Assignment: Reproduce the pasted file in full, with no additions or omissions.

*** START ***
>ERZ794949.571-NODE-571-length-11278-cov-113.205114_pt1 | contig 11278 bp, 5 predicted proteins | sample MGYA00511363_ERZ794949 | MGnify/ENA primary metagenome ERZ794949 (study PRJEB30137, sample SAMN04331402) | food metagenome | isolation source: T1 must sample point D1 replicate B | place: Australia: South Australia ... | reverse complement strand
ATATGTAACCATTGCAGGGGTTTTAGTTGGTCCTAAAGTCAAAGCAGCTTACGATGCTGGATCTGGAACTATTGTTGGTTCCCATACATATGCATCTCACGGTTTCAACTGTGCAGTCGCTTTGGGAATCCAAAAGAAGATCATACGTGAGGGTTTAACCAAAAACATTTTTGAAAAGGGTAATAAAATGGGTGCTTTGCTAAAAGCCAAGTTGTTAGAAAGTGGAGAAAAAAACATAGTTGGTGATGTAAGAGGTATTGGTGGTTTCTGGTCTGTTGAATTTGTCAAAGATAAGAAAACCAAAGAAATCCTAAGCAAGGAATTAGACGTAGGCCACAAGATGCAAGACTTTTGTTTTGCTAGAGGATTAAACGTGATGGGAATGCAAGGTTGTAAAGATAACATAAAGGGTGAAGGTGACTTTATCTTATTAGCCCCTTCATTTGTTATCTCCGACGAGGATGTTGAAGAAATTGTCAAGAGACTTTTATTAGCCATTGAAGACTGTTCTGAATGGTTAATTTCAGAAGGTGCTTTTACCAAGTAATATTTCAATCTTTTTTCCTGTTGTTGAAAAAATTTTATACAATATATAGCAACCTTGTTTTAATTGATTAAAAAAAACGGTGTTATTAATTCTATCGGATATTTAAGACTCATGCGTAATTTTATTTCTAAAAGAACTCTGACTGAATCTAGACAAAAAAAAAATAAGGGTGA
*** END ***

>ERZ794949.571-NODE-571-length-11278-cov-113.205114_pt1 | contig 11278 bp, 5 predicted proteins | sample MGYA00511363_ERZ794949 | MGnify/ENA primary metagenome ERZ794949 (study PRJEB30137, sample SAMN04331402) | food metagenome | isolation source: T1 must sample point D1 replicate B | place: Australia: South Australia ... | reverse complement strand
ATATGTAACCATTGCAGGGGTTTTAGTTGGTCCTAAAGTCAAAGCAGCTTACGATGCTGGATCTGGAACTATTGTTGGTTCCCATACATATGCATCTCACGGTTTCAACTGTGCAGTCGCTTTGGGAATCCAAAAGAAGATCATACGTGAGGGTTTAACCAAAAACATTTTTGAAAAGGGTAATAAAATGGGTGCTTTGCTAAAAGCCAAGTTGTTAGAAAGTGGAGAAAAAAACATAGTTGGTGATGTAAGAGGTATTGGTGGTTTCTGGTCTGTTGAATTTGTCAAAGATAAGAAAACCAAAGAAATCCTAAGCAAGGAATTAGACGTAGGCCACAAGATGCAAGACTTTTGTTTTGCTAGAGGATTAAACGTGATGGGAATGCAAGGTTGTAAAGATAACATAAAGGGTGAAGGTGACTTTATCTTATTAGCCCCTTCATTTGTTATCTCCGACGAGGATGTTGAAGAAATTGTCAAGAGACTTTTATTAGCCATTGAAGACTGTTCTGAATGGTTAATTTCAGAAGGTGCTTTTACCAAGTAATATTTCAATCTTTTTTCCTGTTGTTGAAAAAATTTTATACAATATATAGCAACCTTGTTTTAATTGATTAAAAAAAACGGTGTTATTAATTCTATCGGATATTTAAGACTCATGCGTAATTTTATTTCTAAAAGAACTCTGACTGAATCTAGACAAAAAAAAAATAAGGGTGA